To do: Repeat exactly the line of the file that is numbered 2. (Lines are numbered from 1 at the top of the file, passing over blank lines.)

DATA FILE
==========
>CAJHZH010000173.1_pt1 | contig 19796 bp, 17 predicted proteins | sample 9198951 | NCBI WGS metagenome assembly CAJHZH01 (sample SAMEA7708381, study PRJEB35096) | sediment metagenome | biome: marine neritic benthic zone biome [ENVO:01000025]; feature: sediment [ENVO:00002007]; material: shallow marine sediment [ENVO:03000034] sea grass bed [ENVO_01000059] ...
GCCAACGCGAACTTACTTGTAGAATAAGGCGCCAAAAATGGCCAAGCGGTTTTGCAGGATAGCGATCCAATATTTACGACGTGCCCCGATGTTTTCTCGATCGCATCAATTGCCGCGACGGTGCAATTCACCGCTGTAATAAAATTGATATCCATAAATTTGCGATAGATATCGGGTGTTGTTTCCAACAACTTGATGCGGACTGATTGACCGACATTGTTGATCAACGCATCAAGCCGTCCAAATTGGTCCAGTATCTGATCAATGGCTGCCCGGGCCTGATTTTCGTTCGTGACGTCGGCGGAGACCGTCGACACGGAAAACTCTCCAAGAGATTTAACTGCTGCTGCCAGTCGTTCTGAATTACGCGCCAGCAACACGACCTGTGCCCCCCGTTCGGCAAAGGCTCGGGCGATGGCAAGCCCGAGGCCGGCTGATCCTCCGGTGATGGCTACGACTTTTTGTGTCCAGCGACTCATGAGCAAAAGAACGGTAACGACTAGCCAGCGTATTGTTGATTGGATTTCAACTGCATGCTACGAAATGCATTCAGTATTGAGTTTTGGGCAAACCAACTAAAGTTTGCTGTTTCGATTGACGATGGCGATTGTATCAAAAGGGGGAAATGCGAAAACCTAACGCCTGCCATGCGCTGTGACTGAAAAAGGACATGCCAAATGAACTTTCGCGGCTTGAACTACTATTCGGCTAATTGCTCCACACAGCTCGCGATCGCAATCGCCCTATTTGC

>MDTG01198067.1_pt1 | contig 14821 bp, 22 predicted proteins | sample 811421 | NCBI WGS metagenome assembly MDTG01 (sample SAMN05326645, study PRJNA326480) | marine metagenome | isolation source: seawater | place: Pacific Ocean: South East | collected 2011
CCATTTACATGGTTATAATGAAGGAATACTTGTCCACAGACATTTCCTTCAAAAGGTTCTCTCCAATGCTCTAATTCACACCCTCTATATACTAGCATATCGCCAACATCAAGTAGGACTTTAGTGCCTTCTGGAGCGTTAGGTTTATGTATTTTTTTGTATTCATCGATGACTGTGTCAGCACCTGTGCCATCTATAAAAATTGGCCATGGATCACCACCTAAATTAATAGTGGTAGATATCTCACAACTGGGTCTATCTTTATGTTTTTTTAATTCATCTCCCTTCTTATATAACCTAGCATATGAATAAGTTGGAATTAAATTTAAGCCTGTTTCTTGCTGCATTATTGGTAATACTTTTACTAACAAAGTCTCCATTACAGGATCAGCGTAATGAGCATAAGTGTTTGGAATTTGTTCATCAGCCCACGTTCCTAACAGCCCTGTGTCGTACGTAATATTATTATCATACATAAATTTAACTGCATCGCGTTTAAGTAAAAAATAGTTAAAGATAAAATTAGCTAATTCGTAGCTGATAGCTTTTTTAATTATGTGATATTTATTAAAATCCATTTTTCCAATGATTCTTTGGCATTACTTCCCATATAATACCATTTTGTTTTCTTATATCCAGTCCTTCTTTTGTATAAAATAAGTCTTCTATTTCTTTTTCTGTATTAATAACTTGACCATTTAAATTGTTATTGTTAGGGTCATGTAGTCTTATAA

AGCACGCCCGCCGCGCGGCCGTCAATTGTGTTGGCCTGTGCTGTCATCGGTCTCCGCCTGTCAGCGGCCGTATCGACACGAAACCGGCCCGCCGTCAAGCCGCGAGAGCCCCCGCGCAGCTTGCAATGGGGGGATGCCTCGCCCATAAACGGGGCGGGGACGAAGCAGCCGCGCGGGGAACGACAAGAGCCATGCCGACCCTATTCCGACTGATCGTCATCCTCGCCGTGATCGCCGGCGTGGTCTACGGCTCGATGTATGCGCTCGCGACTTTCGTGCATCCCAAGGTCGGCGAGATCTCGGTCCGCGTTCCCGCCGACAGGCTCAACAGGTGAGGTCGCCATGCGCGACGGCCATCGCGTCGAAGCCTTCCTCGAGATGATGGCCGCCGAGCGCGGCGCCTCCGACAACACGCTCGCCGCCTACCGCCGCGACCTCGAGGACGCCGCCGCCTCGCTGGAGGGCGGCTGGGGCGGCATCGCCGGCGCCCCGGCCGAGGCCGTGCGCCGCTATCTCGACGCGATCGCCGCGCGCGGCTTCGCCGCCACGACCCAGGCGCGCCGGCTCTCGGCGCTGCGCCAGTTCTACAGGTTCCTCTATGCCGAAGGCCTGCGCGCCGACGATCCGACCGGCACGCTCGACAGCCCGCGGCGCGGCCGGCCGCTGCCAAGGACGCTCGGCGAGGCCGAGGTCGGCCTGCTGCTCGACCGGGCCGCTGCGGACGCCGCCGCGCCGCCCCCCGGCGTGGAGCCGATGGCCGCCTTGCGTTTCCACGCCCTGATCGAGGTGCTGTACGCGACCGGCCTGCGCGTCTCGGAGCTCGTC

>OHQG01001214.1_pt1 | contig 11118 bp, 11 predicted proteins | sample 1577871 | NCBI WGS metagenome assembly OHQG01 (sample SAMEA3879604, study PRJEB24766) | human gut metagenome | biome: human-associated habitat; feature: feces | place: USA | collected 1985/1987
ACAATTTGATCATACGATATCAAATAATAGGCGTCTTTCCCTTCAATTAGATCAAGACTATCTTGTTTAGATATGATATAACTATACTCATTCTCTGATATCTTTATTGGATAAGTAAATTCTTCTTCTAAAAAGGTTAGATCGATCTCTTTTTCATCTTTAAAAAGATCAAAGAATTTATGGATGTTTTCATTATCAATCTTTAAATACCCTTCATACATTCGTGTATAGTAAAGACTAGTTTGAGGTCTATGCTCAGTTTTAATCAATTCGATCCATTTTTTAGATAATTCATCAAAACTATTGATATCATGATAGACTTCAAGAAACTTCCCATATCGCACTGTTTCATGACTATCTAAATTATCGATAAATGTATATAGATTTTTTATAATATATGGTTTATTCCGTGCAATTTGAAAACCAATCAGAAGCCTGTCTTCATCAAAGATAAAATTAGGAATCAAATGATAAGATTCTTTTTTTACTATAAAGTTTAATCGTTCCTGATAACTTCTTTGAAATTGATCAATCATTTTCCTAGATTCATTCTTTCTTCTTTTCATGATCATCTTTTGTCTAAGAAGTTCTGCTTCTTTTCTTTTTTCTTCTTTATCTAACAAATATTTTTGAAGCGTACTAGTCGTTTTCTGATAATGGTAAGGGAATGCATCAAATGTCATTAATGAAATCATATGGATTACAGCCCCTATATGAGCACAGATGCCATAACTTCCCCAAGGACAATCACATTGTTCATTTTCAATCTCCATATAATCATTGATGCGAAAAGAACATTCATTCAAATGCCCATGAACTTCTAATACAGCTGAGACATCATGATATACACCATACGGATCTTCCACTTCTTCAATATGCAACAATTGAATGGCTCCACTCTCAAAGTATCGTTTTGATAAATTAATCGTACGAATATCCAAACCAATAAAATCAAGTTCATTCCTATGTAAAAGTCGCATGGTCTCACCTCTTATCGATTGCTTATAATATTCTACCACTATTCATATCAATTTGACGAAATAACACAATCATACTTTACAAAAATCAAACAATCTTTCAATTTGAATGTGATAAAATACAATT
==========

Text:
GCCAACGCGAACTTACTTGTAGAATAAGGCGCCAAAAATGGCCAAGCGGTTTTGCAGGATAGCGATCCAATATTTACGACGTGCCCCGATGTTTTCTCGATCGCATCAATTGCCGCGACGGTGCAATTCACCGCTGTAATAAAATTGATATCCATAAATTTGCGATAGATATCGGGTGTTGTTTCCAACAACTTGATGCGGACTGATTGACCGACATTGTTGATCAACGCATCAAGCCGTCCAAATTGGTCCAGTATCTGATCAATGGCTGCCCGGGCCTGATTTTCGTTCGTGACGTCGGCGGAGACCGTCGACACGGAAAACTCTCCAAGAGATTTAACTGCTGCTGCCAGTCGTTCTGAATTACGCGCCAGCAACACGACCTGTGCCCCCCGTTCGGCAAAGGCTCGGGCGATGGCAAGCCCGAGGCCGGCTGATCCTCCGGTGATGGCTACGACTTTTTGTGTCCAGCGACTCATGAGCAAAAGAACGGTAACGACTAGCCAGCGTATTGTTGATTGGATTTCAACTGCATGCTACGAAATGCATTCAGTATTGAGTTTTGGGCAAACCAACTAAAGTTTGCTGTTTCGATTGACGATGGCGATTGTATCAAAAGGGGGAAATGCGAAAACCTAACGCCTGCCATGCGCTGTGACTGAAAAAGGACATGCCAAATGAACTTTCGCGGCTTGAACTACTATTCGGCTAATTGCTCCACACAGCTCGCGATCGCAATCGCCCTATTTGC